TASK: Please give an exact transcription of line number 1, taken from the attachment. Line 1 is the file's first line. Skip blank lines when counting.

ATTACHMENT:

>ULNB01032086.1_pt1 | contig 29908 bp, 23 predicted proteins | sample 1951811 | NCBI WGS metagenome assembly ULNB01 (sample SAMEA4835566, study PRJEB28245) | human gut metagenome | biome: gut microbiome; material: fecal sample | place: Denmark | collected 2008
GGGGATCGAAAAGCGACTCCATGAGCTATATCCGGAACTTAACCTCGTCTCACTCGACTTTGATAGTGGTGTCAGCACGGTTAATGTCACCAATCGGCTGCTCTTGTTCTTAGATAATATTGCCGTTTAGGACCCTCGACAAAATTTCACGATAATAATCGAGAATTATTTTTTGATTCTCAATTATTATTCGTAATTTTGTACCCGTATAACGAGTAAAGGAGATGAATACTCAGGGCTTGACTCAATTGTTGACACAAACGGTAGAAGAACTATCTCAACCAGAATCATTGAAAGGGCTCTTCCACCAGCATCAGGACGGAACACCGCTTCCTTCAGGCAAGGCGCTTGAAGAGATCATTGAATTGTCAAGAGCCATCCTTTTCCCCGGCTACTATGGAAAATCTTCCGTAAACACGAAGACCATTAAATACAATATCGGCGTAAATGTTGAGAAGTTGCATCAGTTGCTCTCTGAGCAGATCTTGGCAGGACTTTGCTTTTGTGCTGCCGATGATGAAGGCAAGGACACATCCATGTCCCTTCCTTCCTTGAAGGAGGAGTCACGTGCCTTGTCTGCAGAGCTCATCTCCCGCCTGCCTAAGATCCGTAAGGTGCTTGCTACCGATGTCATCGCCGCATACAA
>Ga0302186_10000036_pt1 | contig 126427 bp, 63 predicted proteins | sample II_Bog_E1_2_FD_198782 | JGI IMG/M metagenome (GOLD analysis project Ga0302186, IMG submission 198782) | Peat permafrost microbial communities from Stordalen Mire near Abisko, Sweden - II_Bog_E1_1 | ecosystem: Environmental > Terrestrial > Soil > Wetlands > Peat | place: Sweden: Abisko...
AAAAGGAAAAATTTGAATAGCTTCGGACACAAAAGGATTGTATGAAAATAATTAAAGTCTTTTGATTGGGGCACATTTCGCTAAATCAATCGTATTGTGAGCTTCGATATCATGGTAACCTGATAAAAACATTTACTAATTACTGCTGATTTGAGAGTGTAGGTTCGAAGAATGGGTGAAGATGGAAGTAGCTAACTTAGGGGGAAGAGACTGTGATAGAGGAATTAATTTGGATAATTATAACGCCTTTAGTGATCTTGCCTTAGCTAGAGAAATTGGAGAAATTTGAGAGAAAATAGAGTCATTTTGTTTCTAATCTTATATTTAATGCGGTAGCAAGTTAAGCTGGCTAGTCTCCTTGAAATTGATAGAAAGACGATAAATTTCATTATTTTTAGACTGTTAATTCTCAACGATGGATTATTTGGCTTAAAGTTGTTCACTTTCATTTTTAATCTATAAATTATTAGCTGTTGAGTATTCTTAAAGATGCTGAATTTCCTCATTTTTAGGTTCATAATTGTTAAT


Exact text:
>ULNB01032086.1_pt1 | contig 29908 bp, 23 predicted proteins | sample 1951811 | NCBI WGS metagenome assembly ULNB01 (sample SAMEA4835566, study PRJEB28245) | human gut metagenome | biome: gut microbiome; material: fecal sample | place: Denmark | collected 2008